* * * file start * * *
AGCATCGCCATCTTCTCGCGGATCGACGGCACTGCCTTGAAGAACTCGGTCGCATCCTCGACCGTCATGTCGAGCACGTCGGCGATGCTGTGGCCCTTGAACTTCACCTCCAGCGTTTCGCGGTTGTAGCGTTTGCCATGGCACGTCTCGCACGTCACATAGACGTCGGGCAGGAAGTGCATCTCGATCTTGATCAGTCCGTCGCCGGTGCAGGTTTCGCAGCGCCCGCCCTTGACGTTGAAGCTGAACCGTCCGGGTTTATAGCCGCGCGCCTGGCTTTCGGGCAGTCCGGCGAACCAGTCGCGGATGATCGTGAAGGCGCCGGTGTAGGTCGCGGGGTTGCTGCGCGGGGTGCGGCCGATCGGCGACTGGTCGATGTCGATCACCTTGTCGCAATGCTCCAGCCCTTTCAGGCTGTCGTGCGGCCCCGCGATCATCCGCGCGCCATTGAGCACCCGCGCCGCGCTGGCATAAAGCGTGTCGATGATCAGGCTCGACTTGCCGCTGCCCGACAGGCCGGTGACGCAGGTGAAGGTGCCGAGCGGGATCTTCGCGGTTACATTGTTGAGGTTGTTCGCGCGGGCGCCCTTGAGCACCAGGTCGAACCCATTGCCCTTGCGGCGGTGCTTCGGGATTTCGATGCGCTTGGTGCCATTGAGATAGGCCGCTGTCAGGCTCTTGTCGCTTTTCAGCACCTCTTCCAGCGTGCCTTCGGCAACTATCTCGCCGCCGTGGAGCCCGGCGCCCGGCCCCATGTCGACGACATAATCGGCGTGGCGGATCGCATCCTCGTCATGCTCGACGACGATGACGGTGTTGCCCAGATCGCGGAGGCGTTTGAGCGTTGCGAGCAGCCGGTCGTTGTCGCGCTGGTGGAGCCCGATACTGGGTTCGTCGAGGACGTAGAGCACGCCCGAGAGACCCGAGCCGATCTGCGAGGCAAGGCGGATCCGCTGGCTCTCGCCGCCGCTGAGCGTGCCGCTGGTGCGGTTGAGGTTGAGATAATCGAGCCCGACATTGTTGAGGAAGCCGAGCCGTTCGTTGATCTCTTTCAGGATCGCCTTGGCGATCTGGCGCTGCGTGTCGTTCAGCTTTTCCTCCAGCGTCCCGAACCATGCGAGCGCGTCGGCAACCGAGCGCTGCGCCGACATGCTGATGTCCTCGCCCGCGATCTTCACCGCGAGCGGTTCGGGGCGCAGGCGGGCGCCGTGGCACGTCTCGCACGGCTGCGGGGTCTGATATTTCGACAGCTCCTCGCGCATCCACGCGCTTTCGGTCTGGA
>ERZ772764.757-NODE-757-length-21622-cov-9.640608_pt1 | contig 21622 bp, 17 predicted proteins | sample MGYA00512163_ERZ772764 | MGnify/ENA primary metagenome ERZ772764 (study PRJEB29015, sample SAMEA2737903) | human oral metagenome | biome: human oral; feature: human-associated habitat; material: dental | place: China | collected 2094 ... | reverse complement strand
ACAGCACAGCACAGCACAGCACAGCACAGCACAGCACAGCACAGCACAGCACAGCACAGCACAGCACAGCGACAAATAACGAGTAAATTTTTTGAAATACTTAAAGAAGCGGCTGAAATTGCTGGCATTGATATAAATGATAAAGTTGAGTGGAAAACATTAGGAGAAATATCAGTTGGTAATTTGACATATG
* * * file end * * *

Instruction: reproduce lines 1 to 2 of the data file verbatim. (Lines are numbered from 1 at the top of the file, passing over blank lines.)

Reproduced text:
AGCATCGCCATCTTCTCGCGGATCGACGGCACTGCCTTGAAGAACTCGGTCGCATCCTCGACCGTCATGTCGAGCACGTCGGCGATGCTGTGGCCCTTGAACTTCACCTCCAGCGTTTCGCGGTTGTAGCGTTTGCCATGGCACGTCTCGCACGTCACATAGACGTCGGGCAGGAAGTGCATCTCGATCTTGATCAGTCCGTCGCCGGTGCAGGTTTCGCAGCGCCCGCCCTTGACGTTGAAGCTGAACCGTCCGGGTTTATAGCCGCGCGCCTGGCTTTCGGGCAGTCCGGCGAACCAGTCGCGGATGATCGTGAAGGCGCCGGTGTAGGTCGCGGGGTTGCTGCGCGGGGTGCGGCCGATCGGCGACTGGTCGATGTCGATCACCTTGTCGCAATGCTCCAGCCCTTTCAGGCTGTCGTGCGGCCCCGCGATCATCCGCGCGCCATTGAGCACCCGCGCCGCGCTGGCATAAAGCGTGTCGATGATCAGGCTCGACTTGCCGCTGCCCGACAGGCCGGTGACGCAGGTGAAGGTGCCGAGCGGGATCTTCGCGGTTACATTGTTGAGGTTGTTCGCGCGGGCGCCCTTGAGCACCAGGTCGAACCCATTGCCCTTGCGGCGGTGCTTCGGGATTTCGATGCGCTTGGTGCCATTGAGATAGGCCGCTGTCAGGCTCTTGTCGCTTTTCAGCACCTCTTCCAGCGTGCCTTCGGCAACTATCTCGCCGCCGTGGAGCCCGGCGCCCGGCCCCATGTCGACGACATAATCGGCGTGGCGGATCGCATCCTCGTCATGCTCGACGACGATGACGGTGTTGCCCAGATCGCGGAGGCGTTTGAGCGTTGCGAGCAGCCGGTCGTTGTCGCGCTGGTGGAGCCCGATACTGGGTTCGTCGAGGACGTAGAGCACGCCCGAGAGACCCGAGCCGATCTGCGAGGCAAGGCGGATCCGCTGGCTCTCGCCGCCGCTGAGCGTGCCGCTGGTGCGGTTGAGGTTGAGATAATCGAGCCCGACATTGTTGAGGAAGCCGAGCCGTTCGTTGATCTCTTTCAGGATCGCCTTGGCGATCTGGCGCTGCGTGTCGTTCAGCTTTTCCTCCAGCGTCCCGAACCATGCGAGCGCGTCGGCAACCGAGCGCTGCGCCGACATGCTGATGTCCTCGCCCGCGATCTTCACCGCGAGCGGTTCGGGGCGCAGGCGGGCGCCGTGGCACGTCTCGCACGGCTGCGGGGTCTGATATTTCGACAGCTCCTCGCGCATCCACGCGCTTTCGGTCTGGA
>ERZ772764.757-NODE-757-length-21622-cov-9.640608_pt1 | contig 21622 bp, 17 predicted proteins | sample MGYA00512163_ERZ772764 | MGnify/ENA primary metagenome ERZ772764 (study PRJEB29015, sample SAMEA2737903) | human oral metagenome | biome: human oral; feature: human-associated habitat; material: dental | place: China | collected 2094 ... | reverse complement strand